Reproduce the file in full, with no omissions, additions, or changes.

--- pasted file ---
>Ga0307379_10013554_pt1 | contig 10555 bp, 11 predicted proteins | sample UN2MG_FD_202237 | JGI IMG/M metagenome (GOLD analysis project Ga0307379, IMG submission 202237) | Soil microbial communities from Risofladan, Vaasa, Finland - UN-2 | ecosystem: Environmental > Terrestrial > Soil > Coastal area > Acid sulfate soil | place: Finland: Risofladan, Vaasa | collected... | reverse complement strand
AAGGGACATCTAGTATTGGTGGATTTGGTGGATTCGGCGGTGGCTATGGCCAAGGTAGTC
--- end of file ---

>Ga0307379_10013554_pt1 | contig 10555 bp, 11 predicted proteins | sample UN2MG_FD_202237 | JGI IMG/M metagenome (GOLD analysis project Ga0307379, IMG submission 202237) | Soil microbial communities from Risofladan, Vaasa, Finland - UN-2 | ecosystem: Environmental > Terrestrial > Soil > Coastal area > Acid sulfate soil | place: Finland: Risofladan, Vaasa | collected... | reverse complement strand
AAGGGACATCTAGTATTGGTGGATTTGGTGGATTCGGCGGTGGCTATGGCCAAGGTAGTC